This is the predicament facing the leading lights of British politics as they prepare for the next election. Aspects of Brexit could be improved, compromises are there to be reached with Brussels. But no one wants to light the fuse on the most explosive political issue in recent memory for fear it blows up in their face.
The consequence of such inaction is, critics say, a country without a long-term sense of direction or purpose.
“We are still lacking a strategy of where we want to go post-Brexit as a country,” says Ruparel.
“Where do we see growth coming from? Will we remain closely tied to European markets or make a deliberate pivot to the wider world? What are our advantages? We can’t compete with the US and China on large-scale manufacturing, so do we position ourselves as a center for high-end research and innovation? This all feels undecided right now.”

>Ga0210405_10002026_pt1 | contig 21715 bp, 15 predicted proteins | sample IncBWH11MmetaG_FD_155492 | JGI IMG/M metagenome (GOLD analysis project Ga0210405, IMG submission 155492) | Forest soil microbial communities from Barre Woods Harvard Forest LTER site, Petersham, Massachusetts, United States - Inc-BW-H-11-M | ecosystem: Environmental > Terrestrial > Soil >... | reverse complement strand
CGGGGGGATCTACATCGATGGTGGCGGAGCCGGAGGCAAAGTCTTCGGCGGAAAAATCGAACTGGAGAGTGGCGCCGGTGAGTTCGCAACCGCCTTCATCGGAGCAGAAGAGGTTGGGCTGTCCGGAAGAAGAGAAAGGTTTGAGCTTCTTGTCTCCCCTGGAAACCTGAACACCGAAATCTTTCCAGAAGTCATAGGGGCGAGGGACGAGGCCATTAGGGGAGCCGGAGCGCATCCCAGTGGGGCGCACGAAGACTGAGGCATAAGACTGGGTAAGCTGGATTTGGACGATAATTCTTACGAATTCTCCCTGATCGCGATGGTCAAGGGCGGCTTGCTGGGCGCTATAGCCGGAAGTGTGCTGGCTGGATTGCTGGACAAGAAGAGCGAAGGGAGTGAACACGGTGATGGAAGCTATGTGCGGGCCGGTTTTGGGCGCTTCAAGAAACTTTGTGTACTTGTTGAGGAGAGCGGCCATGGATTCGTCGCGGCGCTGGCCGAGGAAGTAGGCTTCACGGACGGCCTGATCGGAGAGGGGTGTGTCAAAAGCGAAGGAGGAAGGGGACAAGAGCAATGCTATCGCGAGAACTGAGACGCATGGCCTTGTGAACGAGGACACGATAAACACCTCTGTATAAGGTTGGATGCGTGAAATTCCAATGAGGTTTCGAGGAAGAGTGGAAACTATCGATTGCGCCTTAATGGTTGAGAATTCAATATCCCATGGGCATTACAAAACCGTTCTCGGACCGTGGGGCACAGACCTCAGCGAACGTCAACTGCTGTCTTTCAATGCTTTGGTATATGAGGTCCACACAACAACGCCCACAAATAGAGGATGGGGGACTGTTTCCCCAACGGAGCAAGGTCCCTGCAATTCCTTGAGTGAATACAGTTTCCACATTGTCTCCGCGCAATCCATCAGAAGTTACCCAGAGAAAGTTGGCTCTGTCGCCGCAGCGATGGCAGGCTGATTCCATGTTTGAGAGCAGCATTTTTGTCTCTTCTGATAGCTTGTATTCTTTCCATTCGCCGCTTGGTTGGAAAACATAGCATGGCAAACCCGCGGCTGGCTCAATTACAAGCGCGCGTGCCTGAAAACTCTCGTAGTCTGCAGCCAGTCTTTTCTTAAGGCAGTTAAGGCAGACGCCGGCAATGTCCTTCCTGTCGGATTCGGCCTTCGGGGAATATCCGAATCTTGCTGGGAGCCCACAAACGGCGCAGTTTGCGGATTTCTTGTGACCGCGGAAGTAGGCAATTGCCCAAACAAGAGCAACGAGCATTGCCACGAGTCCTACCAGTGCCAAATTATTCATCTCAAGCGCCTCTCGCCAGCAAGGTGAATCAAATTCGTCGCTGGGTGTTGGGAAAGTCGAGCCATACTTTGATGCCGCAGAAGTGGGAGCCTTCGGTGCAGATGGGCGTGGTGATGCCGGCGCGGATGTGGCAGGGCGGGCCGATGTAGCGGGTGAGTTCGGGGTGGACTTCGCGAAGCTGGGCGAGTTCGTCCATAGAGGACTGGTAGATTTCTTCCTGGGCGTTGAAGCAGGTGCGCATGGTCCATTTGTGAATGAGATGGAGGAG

Even if Britain’s political class has a sudden change of heart, some experts suspect that we are beyond the point that anything significant can be done to mitigate the long-term impact of Brexit.
“It’s the UK that’s dragged its feet on implementing the full Brexit deal because we know that the logistical difficulties caused by the new paperwork and checks make life harder for British consumers and businesses,” says Vicky Pryce, former joint head of the UK’s Government Economic Service.
“That suits the EU well because it means it can complain about the UK not doing its bit while also revealing exactly where the power lies in any future negotiation. This is simply hurting the UK more than the EU,” she adds.
What exactly those negotiations could be about is also unclear.
“There’s remarkably little scope in the UK-EU trade deal for alterations,” says Anand Menon, director of the UK in a Changing Europe think tank. “They’d have to agree new deals in specific areas, which means more talks and compromise with Brussels. Which no UK politician will touch with a barge pole.”
One of the central claims that Brexit supporters made ahead of the vote in 2016 was that an independent UK would strike new trade deals and, free of EU rules and regulations, could make its economy more global and competitive.